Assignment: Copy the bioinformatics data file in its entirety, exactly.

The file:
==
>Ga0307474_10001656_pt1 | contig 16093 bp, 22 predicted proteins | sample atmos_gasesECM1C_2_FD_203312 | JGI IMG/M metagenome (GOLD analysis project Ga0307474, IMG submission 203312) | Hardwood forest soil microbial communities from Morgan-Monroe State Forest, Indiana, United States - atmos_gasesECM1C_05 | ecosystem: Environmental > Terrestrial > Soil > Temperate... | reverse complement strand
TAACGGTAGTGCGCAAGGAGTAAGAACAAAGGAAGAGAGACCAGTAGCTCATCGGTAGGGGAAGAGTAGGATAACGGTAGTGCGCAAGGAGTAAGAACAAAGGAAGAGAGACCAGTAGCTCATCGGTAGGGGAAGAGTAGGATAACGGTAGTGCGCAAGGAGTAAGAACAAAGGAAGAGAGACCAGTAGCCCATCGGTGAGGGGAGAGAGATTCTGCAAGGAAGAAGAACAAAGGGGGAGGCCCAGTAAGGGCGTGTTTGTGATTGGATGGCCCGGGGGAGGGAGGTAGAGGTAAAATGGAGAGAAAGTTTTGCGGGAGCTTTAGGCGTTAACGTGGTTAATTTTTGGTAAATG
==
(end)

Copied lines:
>Ga0307474_10001656_pt1 | contig 16093 bp, 22 predicted proteins | sample atmos_gasesECM1C_2_FD_203312 | JGI IMG/M metagenome (GOLD analysis project Ga0307474, IMG submission 203312) | Hardwood forest soil microbial communities from Morgan-Monroe State Forest, Indiana, United States - atmos_gasesECM1C_05 | ecosystem: Environmental > Terrestrial > Soil > Temperate... | reverse complement strand
TAACGGTAGTGCGCAAGGAGTAAGAACAAAGGAAGAGAGACCAGTAGCTCATCGGTAGGGGAAGAGTAGGATAACGGTAGTGCGCAAGGAGTAAGAACAAAGGAAGAGAGACCAGTAGCTCATCGGTAGGGGAAGAGTAGGATAACGGTAGTGCGCAAGGAGTAAGAACAAAGGAAGAGAGACCAGTAGCCCATCGGTGAGGGGAGAGAGATTCTGCAAGGAAGAAGAACAAAGGGGGAGGCCCAGTAAGGGCGTGTTTGTGATTGGATGGCCCGGGGGAGGGAGGTAGAGGTAAAATGGAGAGAAAGTTTTGCGGGAGCTTTAGGCGTTAACGTGGTTAATTTTTGGTAAATG